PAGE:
We gratefully thank Mrs. Carolyn F. Sidor of E. I. du Pont de Nemours and Company for a literature search which unveiled several papers we had overlooked. We acknowledge Miss Michiko Katayama of Shionogi Research Laboratory for typing the manuscript with skill and forbearance. We would like to express our appreciation to Professor Dwight S. Fullerton, Oregon State University, who read a major part of this manuscript and made many helpful suggestions.
Hydrocyanation of Conjugated Carbonyl Compounds
Published Online: 15 JUL 2005
Copyright © 2004 by Organic Reactions, Inc. Published by John Wiley & Sons, Inc.
How to Cite
Nagata, W. and Yoshioka, M. 2005. Hydrocyanation of Conjugated Carbonyl Compounds. Organic Reactions. 25:3:255–476.
- Published Online: 15 JUL 2005
Hydrogen cyanide adds to a multiple bond in the presence of an appropriate catalyst. The process is called hydrocyanation. The addition to an α,β-unsaturated carbonyl compound gives a 1,2 adduct, α-cyanohydrin, and a 1,4 adduct, β-cyano ketone. Both 1,2 and 1,4 additions are reversible in principle, but in the presence of a base the reverse 1,2 addition is much faster than the reverse 1,4 reaction, leading to the 1,4 adduct as a major (usually sole) product.
In this sense conjugate hydrocyanation is a special case of the Michael reaction. Predominance of 1,2 or 1,4 addition depends on the substrate structure, the reagent, and the reaction conditions. In this chapter 1,2 addition is discussed only when necessary. This chapter deals chiefly with the 1,4 addition and, more generally, with conjugate addition including that on conjugated polyethylenic compounds giving 1,6 or more extended conjugated adducts. Carbonyl substrates include ketones, aldehydes, carboxylic acid derivatives, carbonitriles, and carboimines. Also included are β-functionalized carbonyl compounds, and π-allylpalladium complexes, that generate α,β-unsaturated carbonyl compounds, under hydrocyanation conditions. Although hydrogen cyanide adds to α,β-unsaturated compounds activated by other groups such as nitro and sulfone, these reactions are not considered in this chapter.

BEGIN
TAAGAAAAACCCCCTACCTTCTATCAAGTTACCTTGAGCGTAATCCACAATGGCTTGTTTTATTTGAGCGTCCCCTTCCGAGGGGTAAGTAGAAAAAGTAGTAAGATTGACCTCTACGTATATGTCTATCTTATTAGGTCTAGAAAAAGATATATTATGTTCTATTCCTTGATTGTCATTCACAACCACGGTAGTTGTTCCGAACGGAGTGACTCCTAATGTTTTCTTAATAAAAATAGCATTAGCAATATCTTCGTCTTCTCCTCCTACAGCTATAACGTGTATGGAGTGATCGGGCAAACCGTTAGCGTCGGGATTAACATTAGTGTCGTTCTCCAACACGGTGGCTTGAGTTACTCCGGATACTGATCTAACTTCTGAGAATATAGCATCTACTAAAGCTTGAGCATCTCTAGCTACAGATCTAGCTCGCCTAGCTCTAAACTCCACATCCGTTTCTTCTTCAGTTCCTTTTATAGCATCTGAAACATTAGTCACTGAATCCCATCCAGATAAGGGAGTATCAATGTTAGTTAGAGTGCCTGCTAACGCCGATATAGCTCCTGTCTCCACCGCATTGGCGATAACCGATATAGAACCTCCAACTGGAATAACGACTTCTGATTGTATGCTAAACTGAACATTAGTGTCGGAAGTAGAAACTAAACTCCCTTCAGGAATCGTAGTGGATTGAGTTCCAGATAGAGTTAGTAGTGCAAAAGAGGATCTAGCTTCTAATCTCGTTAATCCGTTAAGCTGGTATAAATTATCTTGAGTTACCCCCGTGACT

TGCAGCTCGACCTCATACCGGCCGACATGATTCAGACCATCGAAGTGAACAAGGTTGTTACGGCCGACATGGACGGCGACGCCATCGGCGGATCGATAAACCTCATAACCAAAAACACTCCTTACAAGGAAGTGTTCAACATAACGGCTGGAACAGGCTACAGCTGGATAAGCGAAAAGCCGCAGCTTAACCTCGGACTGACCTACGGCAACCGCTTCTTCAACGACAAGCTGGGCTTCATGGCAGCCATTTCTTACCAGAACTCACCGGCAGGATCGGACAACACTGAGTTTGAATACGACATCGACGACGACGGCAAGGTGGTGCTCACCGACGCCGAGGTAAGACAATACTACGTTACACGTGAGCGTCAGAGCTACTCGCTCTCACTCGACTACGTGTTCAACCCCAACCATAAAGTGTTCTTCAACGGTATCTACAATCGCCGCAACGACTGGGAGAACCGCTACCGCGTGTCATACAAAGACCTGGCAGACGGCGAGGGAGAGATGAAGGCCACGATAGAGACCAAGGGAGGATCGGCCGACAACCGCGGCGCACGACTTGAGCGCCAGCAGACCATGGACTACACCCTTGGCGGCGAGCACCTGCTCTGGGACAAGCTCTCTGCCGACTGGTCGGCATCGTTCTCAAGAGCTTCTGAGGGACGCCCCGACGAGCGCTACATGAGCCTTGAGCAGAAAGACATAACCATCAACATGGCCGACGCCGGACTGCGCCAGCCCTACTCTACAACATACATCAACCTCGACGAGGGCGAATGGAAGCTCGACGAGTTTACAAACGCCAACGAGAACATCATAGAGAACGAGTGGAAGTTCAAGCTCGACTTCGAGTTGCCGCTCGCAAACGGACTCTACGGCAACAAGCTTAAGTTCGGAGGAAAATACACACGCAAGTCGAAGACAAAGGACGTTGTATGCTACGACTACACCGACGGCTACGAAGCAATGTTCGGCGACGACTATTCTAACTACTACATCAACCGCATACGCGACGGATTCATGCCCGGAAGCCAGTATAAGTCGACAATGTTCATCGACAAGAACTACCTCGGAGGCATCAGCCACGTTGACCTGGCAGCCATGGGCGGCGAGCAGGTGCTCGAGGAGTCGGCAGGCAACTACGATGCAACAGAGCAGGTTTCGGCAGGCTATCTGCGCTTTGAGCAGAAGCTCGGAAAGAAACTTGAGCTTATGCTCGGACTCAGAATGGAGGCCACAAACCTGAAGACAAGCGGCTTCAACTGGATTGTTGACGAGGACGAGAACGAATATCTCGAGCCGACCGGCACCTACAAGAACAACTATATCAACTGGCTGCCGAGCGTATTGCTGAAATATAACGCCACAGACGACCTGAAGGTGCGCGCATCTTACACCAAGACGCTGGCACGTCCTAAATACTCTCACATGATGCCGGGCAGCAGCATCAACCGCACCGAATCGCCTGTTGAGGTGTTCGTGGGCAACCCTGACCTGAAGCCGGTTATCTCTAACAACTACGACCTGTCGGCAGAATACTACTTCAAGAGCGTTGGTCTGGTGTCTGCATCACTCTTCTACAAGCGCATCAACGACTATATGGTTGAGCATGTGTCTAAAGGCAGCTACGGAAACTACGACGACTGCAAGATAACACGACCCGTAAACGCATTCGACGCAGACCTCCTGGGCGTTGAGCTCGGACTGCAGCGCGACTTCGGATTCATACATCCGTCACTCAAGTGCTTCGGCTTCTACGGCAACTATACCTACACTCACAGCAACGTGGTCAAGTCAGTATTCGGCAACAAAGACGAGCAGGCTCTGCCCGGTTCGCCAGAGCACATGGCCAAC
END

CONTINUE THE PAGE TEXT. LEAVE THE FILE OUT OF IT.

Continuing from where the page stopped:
The first example of 1,4 addition of hydrogen cyanide to α,β-unsaturated carbonyl derivatives appeared more than a century ago, in 1873, when Claus prepared tricarballylic acid (1,2,3-propanetricarboxylic acid) by heating an ethanolic solution of 2,3-dichloropropene and potassium cyanide in a sealed tube.
The discovery in 1903 that the reactive species in hydrocyanation is the cyanide anion, CN−, and that the rate of the reaction is proportional to the concentration of CN−8, formed the foundation for active study of hydrocyanation chemistry. A fundamental procedure for conjugate hydrocyanation was developed which used 2 molar equivalents of potassium cyanide and 1 molar equivalent of acetic acid in aqueous alcohol. The reaction mode was clarified by Ingold and Michael in the 1930s. Many chemists began extensive application of the reaction to organic syntheses, and attempts were made to explore improved procedures with higher efficiency and fewer side reactions. Detailed reviews cover developments of conjugate hydrocyanations up to the 1950s.
In recent years conjugate hydrocyanation has been used in total syntheses of complex natural products such as terpenes, steroids, and alkaloids. However, conventional procedures using hydrogen cyanide in the presence of a base or an alkali or alkaline-earth metal cyanide were not efficient. Furthermore, the efficiency could not be improved without increasing side reactions. The difficulty was overcome in 1962 when methods using organoaluminum compounds were discovered by Nagata and co-workers. They developed two new hydrocyanation methods, one involving a combination of hydrogen cyanide and an alkylaluminum and the other an alkylaluminum cyanide, both in an aprotic solvent. Applications of the new methods have led to total syntheses of complex natural products having a methyl, a functionalized methyl, or a carbon bridge at an angular position.
- conjugated carbonyl compounds;
- hydrogen cyanide;
- acetone cyanohydrin;
- metal cyanides;
- organoaluminum cyanides;
- side reactions;
- incompatible groups;
- structure-reactivity relationships;
- synthetic utility;
- ethylenic carboxylic acid derivatives;
- ethylenic dicarbonyl derivatives;
- ethylenic ketones;
- polyenic carbonyls;
- acetylenic carbonyls;
- experimental procedures